Kratêsa tê zôê mou,” repeated throughout the main part of Seferis’ poem, evokes yet another voice, that of Edgar Allan Poe. In a well-known essay, “The Philosophy of Composition,” where he discusses his own poem The Raven, Poe explains what led him to the refrain “nevermore.” He was searching, he says, for a musical phrase that through its stability and variation would express the recurrence of melancholy and sadness: “As commonly used the refrain, or burden, not only is limited to lyric verse, but depends for its impression upon the force of monotone— both in sound and thought.” [9] Poe’s formulation seems to epitomize the function of the refrain in Seferis’ Epiphany, 1937. Seferis’ refrain creates a sense of monotony and repetition and at the same time the sense of one’s carrying something heavy. The phrase “I’ve kept a rein on my life” or “I’ve kept a hold on my life” sounds precisely like a recurrent burden in the more general sense of the word (related to English “bear” rather than French bourdon, the source of the literary term synonymous with “refrain”). The weight of one’s own life is carried through the itinerary of the lone walker in the poem. Poe had sought the creation of newer poetic effects by varying the application of his refrain (or phonic echoes of it) yet locating it symmetrically at the end of each stanza of his poem The Raven. Seferis, on the other hand, seems to evoke the sadness and melancholy that Poe strove to reproduce, yet positioned his refrain within a remarkably asymmetrical rhythmic structure. Clearly, Seferis’ voice was consciously integrating Poe’s. This is made all but certain by the appearance of his own poem Raven immediately after Epiphany, 1937. This poem, explicitly dedicated “in memoriam E.A.P.” was also written in the winter of 1937, in Korçë (Greek Koritsá), as Seferis makes explicit at the end of the poem.


I am not by any means suggesting that these two poetic voices are the only ones behind the first-person’s own voice in Epiphany, 1937. Yet the subtle presence of these two discernible voices is emblematic of the way Seferis labored over creating a first-person voice that is essentially multiple and holistic. Theodorakis’ hearing of a plurality of voices behind the first-person-singular utterances of the poem presents the closest possible affinities with Seferis’ own sensibilities, his struggle over the creation of a wider personality of the depths, one connected with the deeper personalities of the others. It is these deeper personalities of others that Theodorakis’ choral voice captured in his own epiphanic moment inside the prison of the Colonels. Somehow, contemporary listeners feel that this voice enters their own body and runs in their blood, or, as the anonymous online listener wrote: “The voices of the singer and the choir flow in my veins.” One can listen to them here:


[ back ] 1. As a brief note, this contribution does not fully integrate the extensive bibliography on the work of Seferis. Essential to the broader interpretation of that work are N. Vagenas, Ho poiêtês kai ho khoreutês (2nd. edit. Athens: Kedros, 1980); D. Maronitis, Hê poiêsê tou Giorgou Seferê: Meletes kai Mathêmata (Athens: Hermes, 1984); and M. Vitti, Phthora kai Logos: Eisagogê stên poiêsê tou Giorgou Seferê (Athens: Hestia 1978).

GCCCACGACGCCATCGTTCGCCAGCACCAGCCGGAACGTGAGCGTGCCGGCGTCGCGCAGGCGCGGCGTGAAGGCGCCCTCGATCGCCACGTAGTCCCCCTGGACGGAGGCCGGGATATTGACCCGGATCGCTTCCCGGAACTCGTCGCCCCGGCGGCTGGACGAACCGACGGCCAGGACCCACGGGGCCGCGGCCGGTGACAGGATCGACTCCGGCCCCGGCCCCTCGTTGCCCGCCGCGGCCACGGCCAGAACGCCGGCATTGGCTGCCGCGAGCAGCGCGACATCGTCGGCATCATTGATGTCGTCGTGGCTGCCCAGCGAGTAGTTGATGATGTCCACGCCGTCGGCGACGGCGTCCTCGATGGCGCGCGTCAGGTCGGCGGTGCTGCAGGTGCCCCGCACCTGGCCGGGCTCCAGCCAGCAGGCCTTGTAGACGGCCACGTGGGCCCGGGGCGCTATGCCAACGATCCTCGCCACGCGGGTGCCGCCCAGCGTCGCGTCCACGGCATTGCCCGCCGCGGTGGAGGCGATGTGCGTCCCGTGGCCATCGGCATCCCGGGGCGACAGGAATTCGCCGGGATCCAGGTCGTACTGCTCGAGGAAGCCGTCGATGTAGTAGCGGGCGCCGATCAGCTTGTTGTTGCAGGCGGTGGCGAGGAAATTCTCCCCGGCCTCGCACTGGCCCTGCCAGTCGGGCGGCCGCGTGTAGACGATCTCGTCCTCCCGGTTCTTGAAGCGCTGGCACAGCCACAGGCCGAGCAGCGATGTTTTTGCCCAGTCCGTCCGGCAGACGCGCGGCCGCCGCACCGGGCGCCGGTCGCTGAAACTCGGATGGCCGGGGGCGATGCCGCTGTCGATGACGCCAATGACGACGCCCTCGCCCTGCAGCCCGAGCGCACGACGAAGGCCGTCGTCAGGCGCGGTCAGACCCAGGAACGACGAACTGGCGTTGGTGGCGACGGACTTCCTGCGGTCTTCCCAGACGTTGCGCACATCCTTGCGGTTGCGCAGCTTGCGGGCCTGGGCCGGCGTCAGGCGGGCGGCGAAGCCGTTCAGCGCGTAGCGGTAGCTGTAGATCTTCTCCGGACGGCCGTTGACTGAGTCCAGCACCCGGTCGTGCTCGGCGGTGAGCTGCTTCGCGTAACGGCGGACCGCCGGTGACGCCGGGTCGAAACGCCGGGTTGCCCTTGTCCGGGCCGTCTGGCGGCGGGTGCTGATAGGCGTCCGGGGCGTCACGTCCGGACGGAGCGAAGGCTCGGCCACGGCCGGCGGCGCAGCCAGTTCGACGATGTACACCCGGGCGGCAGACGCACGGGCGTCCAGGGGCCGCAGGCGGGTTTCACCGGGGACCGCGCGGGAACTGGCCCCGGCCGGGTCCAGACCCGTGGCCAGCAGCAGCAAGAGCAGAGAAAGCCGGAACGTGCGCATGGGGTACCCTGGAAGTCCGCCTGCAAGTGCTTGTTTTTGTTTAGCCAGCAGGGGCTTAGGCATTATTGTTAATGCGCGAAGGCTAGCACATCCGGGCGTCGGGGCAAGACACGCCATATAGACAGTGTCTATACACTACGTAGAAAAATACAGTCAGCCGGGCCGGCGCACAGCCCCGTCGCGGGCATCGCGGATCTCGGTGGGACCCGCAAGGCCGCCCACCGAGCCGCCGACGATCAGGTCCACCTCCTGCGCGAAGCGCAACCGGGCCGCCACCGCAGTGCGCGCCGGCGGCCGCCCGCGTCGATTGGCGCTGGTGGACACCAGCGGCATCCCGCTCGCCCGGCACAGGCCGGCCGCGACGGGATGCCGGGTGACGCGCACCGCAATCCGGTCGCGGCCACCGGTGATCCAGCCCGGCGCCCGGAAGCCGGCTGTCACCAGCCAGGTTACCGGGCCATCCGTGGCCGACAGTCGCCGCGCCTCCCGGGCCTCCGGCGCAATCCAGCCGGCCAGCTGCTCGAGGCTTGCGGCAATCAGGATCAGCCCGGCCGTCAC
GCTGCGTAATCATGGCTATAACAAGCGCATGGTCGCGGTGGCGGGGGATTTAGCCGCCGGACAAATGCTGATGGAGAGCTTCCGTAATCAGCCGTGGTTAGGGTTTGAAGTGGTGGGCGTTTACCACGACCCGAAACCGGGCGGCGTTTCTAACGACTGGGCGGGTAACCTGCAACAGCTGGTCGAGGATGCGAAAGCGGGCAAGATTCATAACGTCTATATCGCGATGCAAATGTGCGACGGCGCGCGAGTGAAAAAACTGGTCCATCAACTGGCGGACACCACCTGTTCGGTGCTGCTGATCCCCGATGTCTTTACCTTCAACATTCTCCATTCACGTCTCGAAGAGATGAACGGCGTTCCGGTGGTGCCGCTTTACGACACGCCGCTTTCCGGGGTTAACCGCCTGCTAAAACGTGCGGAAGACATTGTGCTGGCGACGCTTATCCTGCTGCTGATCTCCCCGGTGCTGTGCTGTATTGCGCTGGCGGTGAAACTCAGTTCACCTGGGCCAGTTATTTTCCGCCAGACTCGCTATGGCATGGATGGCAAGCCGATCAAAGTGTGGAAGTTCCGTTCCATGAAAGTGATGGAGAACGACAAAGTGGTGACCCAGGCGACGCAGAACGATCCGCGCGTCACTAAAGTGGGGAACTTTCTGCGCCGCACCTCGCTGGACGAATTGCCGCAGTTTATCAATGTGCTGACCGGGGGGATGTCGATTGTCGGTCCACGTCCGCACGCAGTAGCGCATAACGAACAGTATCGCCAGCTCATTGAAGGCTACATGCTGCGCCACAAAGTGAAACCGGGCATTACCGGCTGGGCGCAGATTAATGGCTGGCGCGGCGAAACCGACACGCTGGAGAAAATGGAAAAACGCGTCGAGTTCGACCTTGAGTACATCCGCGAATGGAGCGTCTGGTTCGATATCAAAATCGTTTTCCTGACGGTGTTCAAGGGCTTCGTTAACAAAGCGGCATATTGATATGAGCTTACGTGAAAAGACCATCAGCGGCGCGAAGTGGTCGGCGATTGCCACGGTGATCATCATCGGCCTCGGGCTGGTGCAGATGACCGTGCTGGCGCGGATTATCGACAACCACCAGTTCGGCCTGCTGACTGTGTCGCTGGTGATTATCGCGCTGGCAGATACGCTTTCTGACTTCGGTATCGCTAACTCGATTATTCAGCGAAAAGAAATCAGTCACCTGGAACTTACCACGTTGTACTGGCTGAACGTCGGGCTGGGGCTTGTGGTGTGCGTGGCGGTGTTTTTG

[ back ] 2. On the relation of lyric poetry and “song” see above all Gregory Nagy Pindar’s Homer: The Lyric Possession of an Epic Past (Baltimore: Johns Hopkins University Press, 1990) 18-51; on the porousness of the boundaries between “choral” and “monodic” see ibid. 339-81. See also Nagy’s “Transformations of Choral Lyric Traditions in the Context of Athenian State Theater” Arion 3.1 (1995) 41-55; Poetry as Performance : Homer and Beyond ( Cambridge: Cambridge University Press, 1996) 87-103; “Did Sappho and Alcaeus ever meet? Symmetries of Myth and Ritual in Performing the Songs of Ancient Lesbos” in Literatur und Religion I. Wege zu einer mythisch–rituellen Poetik bei den Griechen , eds. A. Bierl, R. Lämmle, K. Wesselmann; Basiliensia – MythosEikonPoiesis, vol. 1.1(Berlin / New York, 2007) 211–269 ; “ The ‘New Sappho’ Reconsidered in the Light of the Athenian Reception of Sappho” in The New Sappho on Old Age ( Washington, DC: Center for Hellenic Studies, 2009) 176-195.
[ back ] 3. E. Keeley and P. Sherrard (trans. and edit.) George Seferis, Collected Poems. Revised edition. (Princeton: Princeton University Press, 1995).
[ back ] 4. In this regard, it would be interesting to discover whether Seferis knew anything of the brief unpublished sketches called “epiphanies” written by fellow modernist James Joyce in the years before his first novel Stephen Hero (1904).
[ back ] 5. On poetry avoiding confession, see G. Seferis, Meres E (Athens: Ikaros, 1977) 168-69. He discusses the concept with explicit reference to T.S. Eliot’s theories. On the personality of the depths, see, for one example among many in his writings, G. Seferis, Dokimes, vol. 2. 3rd edit. (Athens: Ikaros, 1974) 177.
[ back ] 6. I. Tsatsou, Ho aderphos mou Giorgos Seferês (Athens: Hestia, 1973) 349. Italics mine. [ back ]
[ back ] 7. The dialogue here is as translated in G. Holst, Theodorakis: Myth and Politics in Modern Greek Music. Amsterdam: Hakkert, 1980) 149. Italics mine. For the original, see M. Theodorakis, To Khreos. Tomos G: Hê Dêmiourgia 1967-1974 (Herakleion: Crete University Press, 2011) 1060.
[ back ] 8. Holst (above, n.7) 133.
[ back ] 9. Reprinted in Ingram, J. (edit.) The Raven by Edgar Allen Poe, with Literary and Historical Commentary. (London: Redway, 1885) 7.